When You Need a Personal Injury Lawyer
For certain personal injury claims, especially those involving serious harm or medical malpractice, you’ll want to enlist the help of an experienced lawyer. If you’ve been involved in an accident, it’s very likely that you’ll have to deal with an insurance company. You must file your personal injury complaint in the state where the injury occurred and the complaint must describe your claim in detail. The American Bar Association provides excellent information on personal injury law.
Personal injury cases are usually based on either negligence, intentional tort, or strict liability.
To prove negligence, you must be able to prove the following:
- That the defendant failed to fulfill a duty to you
- That this failure caused an accident
- That this accident injured you
To prove intentional tort, you must be able to prove that the defendant acted with the intention of harming you. For example, if you were punched in the nose.
If your case is based on strict liability, you can win the case without proving that the defendant was at fault. For example, if you were injured by a defective product.
The Rule of Carelessness
Determining legal responsibility for a personal injury (often referred to as liability) can be complicated. The basic rule that is followed is the rule of carelessness, which includes the below scenarios:
- If the injured person was in a location where they were not supposed to be, the individual who caused the accident may not end up being liable.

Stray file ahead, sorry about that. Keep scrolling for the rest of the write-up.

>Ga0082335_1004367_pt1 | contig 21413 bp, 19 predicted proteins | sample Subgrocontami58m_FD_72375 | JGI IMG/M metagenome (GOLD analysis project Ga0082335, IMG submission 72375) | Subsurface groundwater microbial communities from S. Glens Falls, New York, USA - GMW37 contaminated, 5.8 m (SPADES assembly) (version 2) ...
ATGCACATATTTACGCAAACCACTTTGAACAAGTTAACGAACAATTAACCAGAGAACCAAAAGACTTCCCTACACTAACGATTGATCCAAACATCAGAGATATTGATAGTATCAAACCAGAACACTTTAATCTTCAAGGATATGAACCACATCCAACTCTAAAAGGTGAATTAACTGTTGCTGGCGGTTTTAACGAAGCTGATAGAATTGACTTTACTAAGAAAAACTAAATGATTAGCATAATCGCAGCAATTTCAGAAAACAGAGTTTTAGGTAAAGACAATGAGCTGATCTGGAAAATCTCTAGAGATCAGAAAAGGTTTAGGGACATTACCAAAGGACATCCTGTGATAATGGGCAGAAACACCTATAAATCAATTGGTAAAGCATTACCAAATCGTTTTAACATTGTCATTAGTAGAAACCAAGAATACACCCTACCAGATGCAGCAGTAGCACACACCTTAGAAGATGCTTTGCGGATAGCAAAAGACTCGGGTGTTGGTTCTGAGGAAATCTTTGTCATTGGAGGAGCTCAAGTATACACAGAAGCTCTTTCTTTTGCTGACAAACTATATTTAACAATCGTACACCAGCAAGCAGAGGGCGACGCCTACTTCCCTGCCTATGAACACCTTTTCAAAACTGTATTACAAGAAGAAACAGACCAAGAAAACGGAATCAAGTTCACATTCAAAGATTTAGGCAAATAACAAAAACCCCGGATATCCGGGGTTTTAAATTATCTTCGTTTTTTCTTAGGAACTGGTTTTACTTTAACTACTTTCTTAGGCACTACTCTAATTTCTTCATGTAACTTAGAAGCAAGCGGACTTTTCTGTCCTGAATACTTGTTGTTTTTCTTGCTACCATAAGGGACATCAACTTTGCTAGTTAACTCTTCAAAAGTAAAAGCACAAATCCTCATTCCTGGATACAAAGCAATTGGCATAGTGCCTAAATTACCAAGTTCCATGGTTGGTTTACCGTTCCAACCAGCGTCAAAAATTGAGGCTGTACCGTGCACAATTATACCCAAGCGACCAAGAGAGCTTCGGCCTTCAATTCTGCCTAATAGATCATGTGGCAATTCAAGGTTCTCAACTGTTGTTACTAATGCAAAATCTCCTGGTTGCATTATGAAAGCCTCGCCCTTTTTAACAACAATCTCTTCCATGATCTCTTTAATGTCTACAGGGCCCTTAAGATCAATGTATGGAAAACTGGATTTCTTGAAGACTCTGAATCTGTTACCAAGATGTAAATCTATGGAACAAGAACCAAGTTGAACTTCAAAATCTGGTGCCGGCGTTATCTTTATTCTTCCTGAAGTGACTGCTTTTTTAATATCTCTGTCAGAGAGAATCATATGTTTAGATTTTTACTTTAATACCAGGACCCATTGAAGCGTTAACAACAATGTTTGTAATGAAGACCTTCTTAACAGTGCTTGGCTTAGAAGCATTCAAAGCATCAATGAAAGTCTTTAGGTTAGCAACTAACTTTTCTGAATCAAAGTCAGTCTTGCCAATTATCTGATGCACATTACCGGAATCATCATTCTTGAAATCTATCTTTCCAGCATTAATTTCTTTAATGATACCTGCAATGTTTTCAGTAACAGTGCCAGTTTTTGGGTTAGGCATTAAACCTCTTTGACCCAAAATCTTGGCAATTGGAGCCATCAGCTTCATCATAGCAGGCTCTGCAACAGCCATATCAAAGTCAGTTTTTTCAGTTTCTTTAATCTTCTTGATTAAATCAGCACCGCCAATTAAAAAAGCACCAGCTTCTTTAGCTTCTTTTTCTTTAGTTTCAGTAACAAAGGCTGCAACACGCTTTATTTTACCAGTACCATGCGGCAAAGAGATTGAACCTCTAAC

- If the injured person themselves were careless, their compensation could likely be reduced.
- If an accident is caused by the negligence of an individual while working for someone else, the employer can be held liable for the accident.
- If the accident is due to property that is not maintained well, poorly built, or by a defective product, the owner of that property or the manufacturer of that product may be held liable.
- If you were careless and are partially at fault/responsible for the accident, don’t worry! In most states you can still get at least some compensation. There is a rule known as comparative negligence, and it is best to partner with a personal injury lawyer for this type of case.
The laws surrounding personal injury lawsuits are complicated and the facts of each case are unique. Personal injury damages are not limited to medical bills; damages for pain and suffering are often significantly larger than damages for medical bills and lost work time. Obtaining an experienced personal injury attorney to guide you through this process is in your best interest.